Source: NPS Climate Change Response
In the face of ocean-wide coral bleaching events, scientists in Hawaii are hoping to breed a strain of “super coral” that can withstand the rigors of global warming.
“So much of our field has been simply watching the demise of reefs,” Ruth Gates, coral researcher and director of the Hawaii Institute of Marine Biology, told Newsweek.“It’s time to think about solutions. We don’t have a lot of time.”
The Problem: Coral Bleaching
Why do we need a solution to “coral bleaching?” Because it’s a problem that destroys an essential ecosystem for marine life. A quarter of all undersea animals live on coral reefs, and WWF argues that “the variety of life supported by coral reefs rivals that of the tropical forests of the Amazon or New Guinea.”
So coral are important. But what are they, exactly?
Coral reefs do not move, which can lead people to believe they’re simply part of the ocean infrastructure – like rocks or sand. In fact, coral are living organisms. They are invertebrates that group up in compact colonies, some of which secrete calcium carbonate to form skeletons that are very rock-like. “Coral bleaching” occurs when coral undergoes intense stress, such as sudden changes in temperature. This triggers a reaction in coral that forces it to expel the symbiotic algae that keeps it alive.
Without the algae, coral turn white and become more susceptible to disease. They don’t always die, but they often do.
Since 2014, the National Oceanic and Atmospheric Administration (NOAA) has received reports of major coral bleaching events occurring across the Pacific Ocean. The Great Barrier Reef is now suffering the worst coral bleaching event in 15 years, and researchers report that 93 percent of the reef has been bleached. In the Atlantic, coral are also bleaching around the Florida keys.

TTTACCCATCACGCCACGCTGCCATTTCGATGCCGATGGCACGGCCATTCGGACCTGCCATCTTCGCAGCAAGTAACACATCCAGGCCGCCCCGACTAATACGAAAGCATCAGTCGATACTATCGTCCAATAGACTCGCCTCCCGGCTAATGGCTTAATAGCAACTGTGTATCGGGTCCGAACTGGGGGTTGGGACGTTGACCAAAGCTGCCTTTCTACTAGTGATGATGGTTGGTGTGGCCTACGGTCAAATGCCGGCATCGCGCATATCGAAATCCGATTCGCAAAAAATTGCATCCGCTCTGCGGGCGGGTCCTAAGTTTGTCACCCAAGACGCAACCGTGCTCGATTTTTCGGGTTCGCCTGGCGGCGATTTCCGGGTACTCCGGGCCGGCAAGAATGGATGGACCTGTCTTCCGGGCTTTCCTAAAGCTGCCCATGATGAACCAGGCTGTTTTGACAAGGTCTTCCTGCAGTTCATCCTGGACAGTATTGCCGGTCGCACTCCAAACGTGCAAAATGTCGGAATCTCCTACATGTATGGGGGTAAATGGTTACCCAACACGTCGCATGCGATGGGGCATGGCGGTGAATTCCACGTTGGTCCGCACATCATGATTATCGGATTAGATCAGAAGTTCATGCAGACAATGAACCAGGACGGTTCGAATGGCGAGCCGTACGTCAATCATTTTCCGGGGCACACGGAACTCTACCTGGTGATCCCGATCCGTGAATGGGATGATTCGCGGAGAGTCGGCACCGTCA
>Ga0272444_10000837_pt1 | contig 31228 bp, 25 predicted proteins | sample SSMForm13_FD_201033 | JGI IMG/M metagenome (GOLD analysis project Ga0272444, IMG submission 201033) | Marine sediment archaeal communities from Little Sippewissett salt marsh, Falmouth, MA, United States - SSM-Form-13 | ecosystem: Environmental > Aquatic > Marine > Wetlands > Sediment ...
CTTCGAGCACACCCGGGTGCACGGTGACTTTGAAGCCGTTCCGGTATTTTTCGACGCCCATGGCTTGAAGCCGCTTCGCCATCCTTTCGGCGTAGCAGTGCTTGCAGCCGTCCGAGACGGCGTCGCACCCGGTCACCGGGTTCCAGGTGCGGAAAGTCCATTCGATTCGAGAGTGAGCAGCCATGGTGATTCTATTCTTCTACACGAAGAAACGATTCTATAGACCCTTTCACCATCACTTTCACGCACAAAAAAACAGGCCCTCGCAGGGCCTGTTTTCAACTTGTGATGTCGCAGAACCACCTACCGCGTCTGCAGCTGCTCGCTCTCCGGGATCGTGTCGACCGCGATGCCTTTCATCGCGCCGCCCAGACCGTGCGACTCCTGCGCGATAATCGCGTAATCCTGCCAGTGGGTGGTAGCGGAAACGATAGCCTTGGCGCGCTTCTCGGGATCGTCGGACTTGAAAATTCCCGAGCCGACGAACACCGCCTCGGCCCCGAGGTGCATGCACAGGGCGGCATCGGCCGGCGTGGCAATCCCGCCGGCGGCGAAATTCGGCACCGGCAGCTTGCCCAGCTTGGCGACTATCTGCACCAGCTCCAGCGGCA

This is happening, in large part, due to global warming.
Now, maybe you don’t believe in global warming. “They got 90 inches of snow in Buffalo!” you say. And that’s true (it’s also true that the very next year Buffalo received no measurable snow at all, but let’s not quibble). The effects of global warming are such that weather patterns around the world are changing, not just getting hotter but getting more extreme – dry places become drier, wet places become wetter. But the ocean is one place where the temperature is unequivocally rising.
Since 1970, the heat content for ocean waters between zero and 2,000 meters has been on a steady incline. Dr. John Abraham, professor of thermal sciences at the University of St. Thomas, has said that oceans are warming so quickly, they are “breaking scientists’ charts.”
“We tend to focus on the global temperature average which is the average of air temperatures near the ground (or at the sea surface),” Abraham wrote in January 2015. “This past year, global air temperatures were record-breaking. But that isn’t the same as global warming. Global warming is properly viewed as the amount of heat contained within the Earth’s energy system. […] Well, it turns out that the energy stored within the ocean (which is 90% or more of the total ‘global warming’ heat), increased significantly.”